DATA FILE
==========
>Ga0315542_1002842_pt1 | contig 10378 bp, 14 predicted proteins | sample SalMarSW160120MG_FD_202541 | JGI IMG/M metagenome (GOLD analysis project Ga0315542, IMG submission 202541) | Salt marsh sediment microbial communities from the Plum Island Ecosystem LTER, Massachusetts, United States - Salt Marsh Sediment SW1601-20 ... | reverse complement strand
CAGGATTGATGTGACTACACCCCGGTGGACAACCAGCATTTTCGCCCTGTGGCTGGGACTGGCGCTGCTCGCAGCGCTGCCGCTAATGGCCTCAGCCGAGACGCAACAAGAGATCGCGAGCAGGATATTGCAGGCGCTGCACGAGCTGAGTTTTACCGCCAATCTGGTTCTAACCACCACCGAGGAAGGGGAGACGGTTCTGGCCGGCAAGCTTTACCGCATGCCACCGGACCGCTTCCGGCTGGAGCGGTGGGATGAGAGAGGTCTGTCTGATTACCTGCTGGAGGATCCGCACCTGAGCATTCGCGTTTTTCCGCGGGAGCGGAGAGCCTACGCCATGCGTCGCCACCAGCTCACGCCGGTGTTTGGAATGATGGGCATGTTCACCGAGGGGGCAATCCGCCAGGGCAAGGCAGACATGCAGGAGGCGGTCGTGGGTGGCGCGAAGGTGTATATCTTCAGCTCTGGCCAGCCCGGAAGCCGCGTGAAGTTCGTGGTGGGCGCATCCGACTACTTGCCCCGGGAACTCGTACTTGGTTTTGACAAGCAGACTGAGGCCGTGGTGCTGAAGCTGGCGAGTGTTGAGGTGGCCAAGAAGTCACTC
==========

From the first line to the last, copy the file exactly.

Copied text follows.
>Ga0315542_1002842_pt1 | contig 10378 bp, 14 predicted proteins | sample SalMarSW160120MG_FD_202541 | JGI IMG/M metagenome (GOLD analysis project Ga0315542, IMG submission 202541) | Salt marsh sediment microbial communities from the Plum Island Ecosystem LTER, Massachusetts, United States - Salt Marsh Sediment SW1601-20 ... | reverse complement strand
CAGGATTGATGTGACTACACCCCGGTGGACAACCAGCATTTTCGCCCTGTGGCTGGGACTGGCGCTGCTCGCAGCGCTGCCGCTAATGGCCTCAGCCGAGACGCAACAAGAGATCGCGAGCAGGATATTGCAGGCGCTGCACGAGCTGAGTTTTACCGCCAATCTGGTTCTAACCACCACCGAGGAAGGGGAGACGGTTCTGGCCGGCAAGCTTTACCGCATGCCACCGGACCGCTTCCGGCTGGAGCGGTGGGATGAGAGAGGTCTGTCTGATTACCTGCTGGAGGATCCGCACCTGAGCATTCGCGTTTTTCCGCGGGAGCGGAGAGCCTACGCCATGCGTCGCCACCAGCTCACGCCGGTGTTTGGAATGATGGGCATGTTCACCGAGGGGGCAATCCGCCAGGGCAAGGCAGACATGCAGGAGGCGGTCGTGGGTGGCGCGAAGGTGTATATCTTCAGCTCTGGCCAGCCCGGAAGCCGCGTGAAGTTCGTGGTGGGCGCATCCGACTACTTGCCCCGGGAACTCGTACTTGGTTTTGACAAGCAGACTGAGGCCGTGGTGCTGAAGCTGGCGAGTGTTGAGGTGGCCAAGAAGTCACTC